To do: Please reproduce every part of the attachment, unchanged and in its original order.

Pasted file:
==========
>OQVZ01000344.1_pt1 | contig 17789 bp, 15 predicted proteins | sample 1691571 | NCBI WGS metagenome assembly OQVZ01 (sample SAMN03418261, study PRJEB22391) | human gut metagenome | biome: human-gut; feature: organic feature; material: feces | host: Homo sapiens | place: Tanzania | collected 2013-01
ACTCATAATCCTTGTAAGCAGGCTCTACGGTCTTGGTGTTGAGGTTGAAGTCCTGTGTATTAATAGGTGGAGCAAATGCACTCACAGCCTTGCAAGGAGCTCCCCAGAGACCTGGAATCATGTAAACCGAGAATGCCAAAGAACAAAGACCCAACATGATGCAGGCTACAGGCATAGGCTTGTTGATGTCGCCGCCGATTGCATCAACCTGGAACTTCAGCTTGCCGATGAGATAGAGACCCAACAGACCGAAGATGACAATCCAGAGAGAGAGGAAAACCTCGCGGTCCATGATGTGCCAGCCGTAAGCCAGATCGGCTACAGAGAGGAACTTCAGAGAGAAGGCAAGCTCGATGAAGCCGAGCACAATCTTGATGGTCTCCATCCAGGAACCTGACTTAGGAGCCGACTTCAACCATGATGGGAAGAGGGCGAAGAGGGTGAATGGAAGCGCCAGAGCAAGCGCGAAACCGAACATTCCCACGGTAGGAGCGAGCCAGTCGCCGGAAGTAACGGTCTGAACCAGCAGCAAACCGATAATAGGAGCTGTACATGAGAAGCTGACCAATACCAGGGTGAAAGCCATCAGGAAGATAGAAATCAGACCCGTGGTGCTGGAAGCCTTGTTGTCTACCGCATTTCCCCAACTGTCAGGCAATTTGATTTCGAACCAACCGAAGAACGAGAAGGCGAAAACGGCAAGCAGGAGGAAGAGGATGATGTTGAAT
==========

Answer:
>OQVZ01000344.1_pt1 | contig 17789 bp, 15 predicted proteins | sample 1691571 | NCBI WGS metagenome assembly OQVZ01 (sample SAMN03418261, study PRJEB22391) | human gut metagenome | biome: human-gut; feature: organic feature; material: feces | host: Homo sapiens | place: Tanzania | collected 2013-01
ACTCATAATCCTTGTAAGCAGGCTCTACGGTCTTGGTGTTGAGGTTGAAGTCCTGTGTATTAATAGGTGGAGCAAATGCACTCACAGCCTTGCAAGGAGCTCCCCAGAGACCTGGAATCATGTAAACCGAGAATGCCAAAGAACAAAGACCCAACATGATGCAGGCTACAGGCATAGGCTTGTTGATGTCGCCGCCGATTGCATCAACCTGGAACTTCAGCTTGCCGATGAGATAGAGACCCAACAGACCGAAGATGACAATCCAGAGAGAGAGGAAAACCTCGCGGTCCATGATGTGCCAGCCGTAAGCCAGATCGGCTACAGAGAGGAACTTCAGAGAGAAGGCAAGCTCGATGAAGCCGAGCACAATCTTGATGGTCTCCATCCAGGAACCTGACTTAGGAGCCGACTTCAACCATGATGGGAAGAGGGCGAAGAGGGTGAATGGAAGCGCCAGAGCAAGCGCGAAACCGAACATTCCCACGGTAGGAGCGAGCCAGTCGCCGGAAGTAACGGTCTGAACCAGCAGCAAACCGATAATAGGAGCTGTACATGAGAAGCTGACCAATACCAGGGTGAAAGCCATCAGGAAGATAGAAATCAGACCCGTGGTGCTGGAAGCCTTGTTGTCTACCGCATTTCCCCAACTGTCAGGCAATTTGATTTCGAACCAACCGAAGAACGAGAAGGCGAAAACGGCAAGCAGGAGGAAGAGGATGATGTTGAAT